If you’re preparing for the United States Medical Licensing Examination® (USMLE®) Step 1 exam, you might want to know which questions are most often missed by test-prep takers. Check out this example from Kaplan Medical, and read an expert explanation of the answer. Also check out all posts in this series.  

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Diuretics graph

The graph above shows that increased NaCl delivery to the macula densa raises glomerular afferent arteriolar resistance, a response mediated by tubuloglomerular feedback.

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Which of the following diuretics will most likely produce the results shown in the graph?

A. Acetazolamide.

B. Amiloride.

C. Furosemide.

D. Hydrochlorothiazide.

E. Spironolactone.

 

 

 

 

 

 

 

 

 

 

 

 

 

The correct answer is A.

Acetazolamide inhibits carbonic anhydrase (CA) in the proximal tubule, thereby impairing HCO3̅ and Na+ reabsorption (see figure below) and causing an osmotic diuresis. One consequence is that the tubule fluid arriving at the macula densa is relatively sodium-rich, triggering a reflex increase in afferent arteriolar (AA) resistance.

Diuretics figure

The macula densa is a specialized region of the renal tubule located in the wall of the thick ascending limb (TAL) of the loop of Henle a short distance (less than 50 mum) before it transitions to the distal convoluted tubule. It is designed to sense tubule NaCl levels. Na+ and Cl- enter macula densa cells via the Na+-K+-2Cl- cotransporter (NKCC). Cl- then exits the cell via a basolateral Cl- channel causing depolarization and generating a sensory signal that travels within the juxtaglomerular apparatus to the glomerular arterioles. The AA constricts and the efferent arteriole (EA) dilates as a result, thereby reducing filtration pressure and glomerular filtration rate (GFR). Tubuloglomerular feedback (TGF) is designed to optimize GFR in the face of changing glomerular perfusion pressures. Acetazolamide thus mimics the effect of inappropriate increases in GFR in a healthy individual.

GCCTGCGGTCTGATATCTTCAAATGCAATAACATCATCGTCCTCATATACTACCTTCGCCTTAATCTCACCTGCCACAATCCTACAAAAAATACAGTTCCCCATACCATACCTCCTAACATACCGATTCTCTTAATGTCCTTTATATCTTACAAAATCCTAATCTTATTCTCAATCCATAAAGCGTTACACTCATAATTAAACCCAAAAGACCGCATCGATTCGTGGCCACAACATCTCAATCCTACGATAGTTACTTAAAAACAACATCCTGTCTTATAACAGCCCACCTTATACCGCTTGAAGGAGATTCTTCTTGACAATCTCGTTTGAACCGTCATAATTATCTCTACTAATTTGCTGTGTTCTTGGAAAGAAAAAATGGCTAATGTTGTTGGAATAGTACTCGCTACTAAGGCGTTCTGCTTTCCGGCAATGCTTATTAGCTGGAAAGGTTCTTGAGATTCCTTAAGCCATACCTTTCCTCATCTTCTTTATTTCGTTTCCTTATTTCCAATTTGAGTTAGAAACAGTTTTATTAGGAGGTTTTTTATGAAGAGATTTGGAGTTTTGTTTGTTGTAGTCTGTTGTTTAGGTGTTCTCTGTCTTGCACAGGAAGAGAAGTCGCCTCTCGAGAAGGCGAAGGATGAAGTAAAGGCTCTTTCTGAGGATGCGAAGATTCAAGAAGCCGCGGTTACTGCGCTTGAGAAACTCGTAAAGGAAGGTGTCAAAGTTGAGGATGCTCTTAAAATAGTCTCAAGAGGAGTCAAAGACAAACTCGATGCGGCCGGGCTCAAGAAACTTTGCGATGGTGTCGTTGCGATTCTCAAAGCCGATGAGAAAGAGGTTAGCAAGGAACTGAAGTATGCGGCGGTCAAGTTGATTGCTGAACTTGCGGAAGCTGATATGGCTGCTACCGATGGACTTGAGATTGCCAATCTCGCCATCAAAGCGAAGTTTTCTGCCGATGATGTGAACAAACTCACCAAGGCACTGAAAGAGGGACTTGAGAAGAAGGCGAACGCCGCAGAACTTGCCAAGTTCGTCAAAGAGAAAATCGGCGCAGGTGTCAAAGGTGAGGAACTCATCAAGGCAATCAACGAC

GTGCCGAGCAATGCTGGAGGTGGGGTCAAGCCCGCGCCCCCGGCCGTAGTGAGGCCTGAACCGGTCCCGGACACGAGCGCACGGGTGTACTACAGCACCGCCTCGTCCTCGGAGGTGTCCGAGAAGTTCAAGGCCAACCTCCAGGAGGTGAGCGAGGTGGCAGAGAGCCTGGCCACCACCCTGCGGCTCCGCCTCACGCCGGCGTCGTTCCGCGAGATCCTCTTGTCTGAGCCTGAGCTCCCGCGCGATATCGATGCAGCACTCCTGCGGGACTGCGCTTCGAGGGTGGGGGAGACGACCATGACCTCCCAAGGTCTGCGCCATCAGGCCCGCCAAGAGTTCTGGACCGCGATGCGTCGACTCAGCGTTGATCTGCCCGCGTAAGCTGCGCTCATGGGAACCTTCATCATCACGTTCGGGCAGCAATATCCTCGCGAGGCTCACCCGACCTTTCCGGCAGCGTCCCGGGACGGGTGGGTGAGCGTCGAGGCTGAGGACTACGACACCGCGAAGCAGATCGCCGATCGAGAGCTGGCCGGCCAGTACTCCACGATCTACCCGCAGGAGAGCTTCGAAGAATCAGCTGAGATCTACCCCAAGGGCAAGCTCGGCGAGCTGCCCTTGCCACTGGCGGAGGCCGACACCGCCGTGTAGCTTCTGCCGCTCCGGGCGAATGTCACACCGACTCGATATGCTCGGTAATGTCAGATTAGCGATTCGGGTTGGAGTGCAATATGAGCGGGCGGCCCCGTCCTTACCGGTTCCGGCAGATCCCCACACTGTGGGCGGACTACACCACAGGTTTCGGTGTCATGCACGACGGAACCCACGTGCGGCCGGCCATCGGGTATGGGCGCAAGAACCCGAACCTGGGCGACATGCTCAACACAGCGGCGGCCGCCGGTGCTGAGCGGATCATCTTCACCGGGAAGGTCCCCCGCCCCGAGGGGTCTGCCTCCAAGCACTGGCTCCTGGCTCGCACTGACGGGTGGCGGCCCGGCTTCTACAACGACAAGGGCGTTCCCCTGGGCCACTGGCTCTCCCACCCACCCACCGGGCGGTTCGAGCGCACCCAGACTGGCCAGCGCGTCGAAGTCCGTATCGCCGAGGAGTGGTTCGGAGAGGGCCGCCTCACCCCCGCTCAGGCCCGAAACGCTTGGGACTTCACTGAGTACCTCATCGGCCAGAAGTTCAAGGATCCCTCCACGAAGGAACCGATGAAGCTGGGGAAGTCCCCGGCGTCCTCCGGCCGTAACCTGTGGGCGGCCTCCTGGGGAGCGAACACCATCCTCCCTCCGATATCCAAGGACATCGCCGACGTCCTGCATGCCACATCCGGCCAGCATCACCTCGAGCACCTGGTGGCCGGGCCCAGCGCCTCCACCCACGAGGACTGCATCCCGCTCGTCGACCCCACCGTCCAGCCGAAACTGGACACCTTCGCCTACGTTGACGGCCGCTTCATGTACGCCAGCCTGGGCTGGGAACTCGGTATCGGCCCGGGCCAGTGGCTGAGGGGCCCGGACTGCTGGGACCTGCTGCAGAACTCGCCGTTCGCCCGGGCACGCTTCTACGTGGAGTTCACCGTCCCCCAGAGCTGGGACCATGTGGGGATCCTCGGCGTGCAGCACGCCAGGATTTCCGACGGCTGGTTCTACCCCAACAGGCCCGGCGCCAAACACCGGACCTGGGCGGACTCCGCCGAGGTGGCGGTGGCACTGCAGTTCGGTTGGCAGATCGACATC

CA inhibitors cause a modest diuresis and natriuresis, but they also increase urinary HCO3- excretion, thereby raising urinary pH to about eight and causing a metabolic acidosis.

Choice B: Amiloride is a K+-sparing diuretic that blocks the epithelial sodium channel (ENaC) that normally mediates Na+ reabsorption by principal cells in the distal segments. Amiloride does not affect TGF.

Choice C: Furosemide is a potent loop diuretic that inhibits NKCC and interferes with Na+, K+, and Cl- reabsorption in the TAL. The macula densa is located at the junction between the TAL and the distal tubule, so furosemide treatment inevitably exposes the macula densa to an increased NaCl load. One might thus expect the AA to constrict via TGF, but TGF relies on a functional NKCC. With NKCC blocked by furosemide, macula densa cells can no longer sense tubule NaCl levels and TGF is interrupted.

Choice D: Hydrochlorothiazide inhibits the Na+-Cl- cotransporter in the distal tubule, which is downstream of the macula densa.

Choice E: Spironolactone is a mineralocorticoid receptor antagonist that targets aldosterone receptors in the distal segments. It does not have a significant effect on NaCl transport in the macula densa or on TGF.

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Tips to remember

  • Acetazolamide blocks carbonic anhydrase, thereby inhibiting Na+, Cl-, and HCO3- reabsorption in the proximal tubule.
  • The resulting osmotic diuresis increases NaCl delivery to the macula densa.
  • Increased NaCl delivery constricts glomerular afferent arterioles through tubuloglomerular feedback.

For more prep questions on USMLE Steps 1, 2 and 3, view other posts in this series.

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